par Thomas Dworetzky
, Contributing Reporter | April 17, 2019
Enterprise imaging provider Vital Images has landed a U.S. Department of Defense Defense Logistics Agency contract with a maximum $100,000,000 fixed‐price for radiology and imaging systems, maintenance and training services, the agency has announced.
The contract is for five years with a single five‐year option and an April 8, 2024, completion date. The Minnetonka, Minnesota-based firm will have customers in the Army, Navy, Air Force, Marine Corps and federal civilian agencies.
Vital had been part of Toshiba Medical and was acquired by Canon in 2016. Its Vitrea imaging solution connects PACS and data into an “interoperable enterprise imaging solution,” according to a company statement.
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In March at the European Congress of Radiology, Canon introduced its new Global Illumination functionality
for the Vitrea Advanced Visualization modular viewing platform.
The feature delivers photorealistic 3D renderings of human anatomy, making it easier to see small details like tendons, and makes communication about cases easier for professionals. It also makes it easier for patients to see their own anatomy and understand their issues, plus aiding in communication during autopsies and forensics.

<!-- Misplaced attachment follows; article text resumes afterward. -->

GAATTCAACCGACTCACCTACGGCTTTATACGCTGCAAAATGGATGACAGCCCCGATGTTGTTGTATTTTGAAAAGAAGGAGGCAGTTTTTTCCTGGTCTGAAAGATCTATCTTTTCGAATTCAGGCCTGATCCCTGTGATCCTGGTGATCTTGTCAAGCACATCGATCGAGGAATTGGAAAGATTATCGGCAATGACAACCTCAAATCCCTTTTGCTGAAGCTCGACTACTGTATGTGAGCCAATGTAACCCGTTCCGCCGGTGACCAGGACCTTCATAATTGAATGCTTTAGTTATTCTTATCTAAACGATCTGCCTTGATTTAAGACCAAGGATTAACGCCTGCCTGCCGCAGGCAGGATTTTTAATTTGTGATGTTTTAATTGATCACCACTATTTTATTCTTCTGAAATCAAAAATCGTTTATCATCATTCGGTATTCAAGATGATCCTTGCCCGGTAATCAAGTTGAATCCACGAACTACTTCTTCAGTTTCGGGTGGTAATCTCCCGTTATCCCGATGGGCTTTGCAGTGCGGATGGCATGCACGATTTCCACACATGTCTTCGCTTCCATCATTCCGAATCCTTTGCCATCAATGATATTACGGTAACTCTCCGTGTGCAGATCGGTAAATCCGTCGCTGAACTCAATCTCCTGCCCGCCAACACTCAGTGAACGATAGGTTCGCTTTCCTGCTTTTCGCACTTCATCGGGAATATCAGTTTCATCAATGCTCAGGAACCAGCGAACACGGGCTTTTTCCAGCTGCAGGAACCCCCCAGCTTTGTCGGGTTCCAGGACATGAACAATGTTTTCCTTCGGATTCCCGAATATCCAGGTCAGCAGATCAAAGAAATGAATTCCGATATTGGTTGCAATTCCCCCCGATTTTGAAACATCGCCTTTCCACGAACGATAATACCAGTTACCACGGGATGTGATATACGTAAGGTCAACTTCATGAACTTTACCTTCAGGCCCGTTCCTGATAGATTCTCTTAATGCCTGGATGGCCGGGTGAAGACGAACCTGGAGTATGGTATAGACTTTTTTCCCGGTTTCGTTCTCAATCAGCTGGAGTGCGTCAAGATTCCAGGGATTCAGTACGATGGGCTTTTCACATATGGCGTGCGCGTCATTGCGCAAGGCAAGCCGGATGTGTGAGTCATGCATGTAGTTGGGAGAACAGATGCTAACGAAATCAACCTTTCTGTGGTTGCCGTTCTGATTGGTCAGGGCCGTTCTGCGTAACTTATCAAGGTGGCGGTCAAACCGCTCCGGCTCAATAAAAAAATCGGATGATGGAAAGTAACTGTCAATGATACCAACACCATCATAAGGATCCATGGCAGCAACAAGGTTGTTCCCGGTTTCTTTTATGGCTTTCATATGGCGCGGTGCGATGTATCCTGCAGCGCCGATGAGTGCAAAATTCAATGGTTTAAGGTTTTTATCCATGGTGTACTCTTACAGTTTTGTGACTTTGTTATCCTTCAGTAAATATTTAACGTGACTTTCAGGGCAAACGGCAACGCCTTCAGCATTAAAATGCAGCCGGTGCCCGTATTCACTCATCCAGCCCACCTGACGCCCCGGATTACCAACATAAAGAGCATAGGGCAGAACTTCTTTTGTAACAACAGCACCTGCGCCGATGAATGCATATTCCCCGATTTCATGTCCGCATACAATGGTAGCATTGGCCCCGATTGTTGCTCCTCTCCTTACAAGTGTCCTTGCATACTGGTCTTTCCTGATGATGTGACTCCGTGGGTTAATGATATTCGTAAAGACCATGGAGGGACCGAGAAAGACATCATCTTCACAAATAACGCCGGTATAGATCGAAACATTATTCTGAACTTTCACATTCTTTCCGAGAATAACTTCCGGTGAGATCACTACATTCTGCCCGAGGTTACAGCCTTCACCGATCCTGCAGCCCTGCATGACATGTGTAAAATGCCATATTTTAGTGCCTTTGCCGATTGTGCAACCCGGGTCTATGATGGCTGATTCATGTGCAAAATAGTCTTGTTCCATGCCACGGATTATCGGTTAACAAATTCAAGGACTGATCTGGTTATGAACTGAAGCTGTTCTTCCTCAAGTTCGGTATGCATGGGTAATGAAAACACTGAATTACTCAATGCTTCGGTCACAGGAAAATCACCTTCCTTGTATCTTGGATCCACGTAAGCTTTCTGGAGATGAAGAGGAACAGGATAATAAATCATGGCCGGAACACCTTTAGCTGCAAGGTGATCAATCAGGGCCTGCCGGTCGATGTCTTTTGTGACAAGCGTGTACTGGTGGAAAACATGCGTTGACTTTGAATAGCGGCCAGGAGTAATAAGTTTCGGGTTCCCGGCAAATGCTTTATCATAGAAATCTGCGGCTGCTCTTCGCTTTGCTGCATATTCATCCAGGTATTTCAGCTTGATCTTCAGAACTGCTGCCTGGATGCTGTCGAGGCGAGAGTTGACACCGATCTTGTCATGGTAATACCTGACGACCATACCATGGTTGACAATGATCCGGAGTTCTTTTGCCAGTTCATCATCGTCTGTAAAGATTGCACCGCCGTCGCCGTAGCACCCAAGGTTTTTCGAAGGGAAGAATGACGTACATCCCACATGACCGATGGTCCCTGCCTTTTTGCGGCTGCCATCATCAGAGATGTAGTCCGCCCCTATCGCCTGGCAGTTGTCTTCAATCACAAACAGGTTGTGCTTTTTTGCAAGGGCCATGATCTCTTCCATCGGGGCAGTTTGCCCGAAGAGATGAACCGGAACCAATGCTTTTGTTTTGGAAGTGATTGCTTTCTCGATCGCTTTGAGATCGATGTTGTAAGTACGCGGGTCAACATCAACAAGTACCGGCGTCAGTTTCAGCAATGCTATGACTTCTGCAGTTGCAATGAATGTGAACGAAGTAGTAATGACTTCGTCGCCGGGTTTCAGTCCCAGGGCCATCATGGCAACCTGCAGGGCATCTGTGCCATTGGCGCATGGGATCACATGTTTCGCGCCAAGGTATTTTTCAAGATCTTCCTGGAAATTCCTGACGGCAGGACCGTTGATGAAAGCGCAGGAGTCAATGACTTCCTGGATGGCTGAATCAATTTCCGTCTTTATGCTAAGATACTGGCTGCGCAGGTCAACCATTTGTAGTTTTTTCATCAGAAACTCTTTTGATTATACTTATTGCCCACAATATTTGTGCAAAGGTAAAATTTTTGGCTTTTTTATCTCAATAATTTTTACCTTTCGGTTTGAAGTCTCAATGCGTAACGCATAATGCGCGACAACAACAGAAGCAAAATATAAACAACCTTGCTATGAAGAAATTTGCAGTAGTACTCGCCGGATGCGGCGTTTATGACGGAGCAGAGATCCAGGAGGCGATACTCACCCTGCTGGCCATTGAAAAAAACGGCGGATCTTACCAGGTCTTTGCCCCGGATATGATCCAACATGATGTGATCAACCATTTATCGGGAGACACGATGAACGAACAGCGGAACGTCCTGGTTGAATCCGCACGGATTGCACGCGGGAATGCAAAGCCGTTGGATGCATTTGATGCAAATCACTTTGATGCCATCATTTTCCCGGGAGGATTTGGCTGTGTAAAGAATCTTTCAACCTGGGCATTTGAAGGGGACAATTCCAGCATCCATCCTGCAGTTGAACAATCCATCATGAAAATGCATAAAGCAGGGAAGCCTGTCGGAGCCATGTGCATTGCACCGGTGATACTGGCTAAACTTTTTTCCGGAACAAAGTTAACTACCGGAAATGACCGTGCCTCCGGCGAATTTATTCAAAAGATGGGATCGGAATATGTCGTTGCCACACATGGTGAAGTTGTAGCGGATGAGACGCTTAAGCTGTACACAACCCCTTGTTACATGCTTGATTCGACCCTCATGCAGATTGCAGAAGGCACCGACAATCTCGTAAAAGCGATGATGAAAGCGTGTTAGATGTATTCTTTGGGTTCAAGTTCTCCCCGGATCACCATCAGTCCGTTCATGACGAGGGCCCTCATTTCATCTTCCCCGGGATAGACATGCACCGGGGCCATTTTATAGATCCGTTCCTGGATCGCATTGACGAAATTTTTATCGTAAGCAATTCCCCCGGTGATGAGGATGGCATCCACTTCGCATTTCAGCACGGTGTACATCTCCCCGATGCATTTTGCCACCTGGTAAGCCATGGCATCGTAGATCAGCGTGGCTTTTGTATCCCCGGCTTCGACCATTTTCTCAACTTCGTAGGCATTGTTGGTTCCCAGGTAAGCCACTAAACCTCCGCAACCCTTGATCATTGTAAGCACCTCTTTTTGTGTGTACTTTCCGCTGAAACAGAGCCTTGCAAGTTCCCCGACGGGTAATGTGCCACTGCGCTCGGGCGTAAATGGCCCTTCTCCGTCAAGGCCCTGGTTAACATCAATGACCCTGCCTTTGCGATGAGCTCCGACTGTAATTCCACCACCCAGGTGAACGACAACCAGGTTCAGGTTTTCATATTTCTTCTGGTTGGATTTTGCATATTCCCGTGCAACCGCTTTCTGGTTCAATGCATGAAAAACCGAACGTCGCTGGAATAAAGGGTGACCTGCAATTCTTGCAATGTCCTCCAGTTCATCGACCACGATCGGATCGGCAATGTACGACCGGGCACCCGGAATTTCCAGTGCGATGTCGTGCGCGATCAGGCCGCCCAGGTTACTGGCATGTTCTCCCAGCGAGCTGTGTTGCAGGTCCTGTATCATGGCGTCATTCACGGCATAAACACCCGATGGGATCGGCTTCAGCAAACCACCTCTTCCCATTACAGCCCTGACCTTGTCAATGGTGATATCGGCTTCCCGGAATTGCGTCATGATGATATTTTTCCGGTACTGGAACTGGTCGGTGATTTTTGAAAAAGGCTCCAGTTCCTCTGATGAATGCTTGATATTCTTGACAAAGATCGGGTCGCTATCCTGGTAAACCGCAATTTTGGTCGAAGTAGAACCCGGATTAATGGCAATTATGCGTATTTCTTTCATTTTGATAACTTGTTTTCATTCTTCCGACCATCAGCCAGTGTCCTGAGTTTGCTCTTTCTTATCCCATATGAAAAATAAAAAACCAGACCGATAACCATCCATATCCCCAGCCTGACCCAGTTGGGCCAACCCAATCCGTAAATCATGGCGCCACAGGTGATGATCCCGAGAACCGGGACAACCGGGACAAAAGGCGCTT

“3D requires a very trained eye to read the 3D images. The communication with other professionals and patients is not so easy, and this new software, or the new way of rendering, helps to improve this way of communication,” Joerg Schlegel, senior product marketing manager for Canon Medical Systems Europe, told HCB News at the time. “We need technology like this to communicate among specialties, especially in sharing information with those who are not trained in reading MR and CT images.”
In February, Canon Medical also made news when it welcomed its Aquilion Prime SP and Aquilion Lightning 80 premium CT scanners into its radiation oncology portfolio
, alongside its Aquilion LB system.
The company added options to the two native radiology modalities to make them more versatile and boost their utilization by providers.
“The Aquilion Prime and Aquilion Lightning 80, prior to these options, were radiology scanners that were used either in EDs or for scanning outpatients from a diagnostic capability,” Timothy Nicholson, senior manager for market development of CT at Canon, told HCB News at the time. “Now, with the extended options, such as the extended field of view and flat tabletop, providers can also utilize them for CT simulation in radiation oncology.”
The options in the RT package include a 70 cm extended field of view of the anatomy; an RT flat table top, for comfort and ease in scanning patients in the same position; respiratory gating, for robust flexibility of respiratory motion management; and LAP lasers, for improving in-room patient setup and technologist workflow.
Using the Aquilion Prime SP and Aquilion Lightning 80 detector scanners, healthcare providers can assess patients with 0.5 mm x 80 row PUREViSION detector technology, which can be field-upgraded from 80-160. The systems are also composed of a 78 cm bore, 50 cm field of view, AIDR 3D and SEMAR technologies, the company stated.
“It really allows them to use them as a shared scanner,” said Nicholson. “Radiology could buy the Aquilion Lightning or Prime, and share some of the time with the radiation oncology department to do some of their scanning. It’s about purchasing a scanner as a shared device within a hospital network.”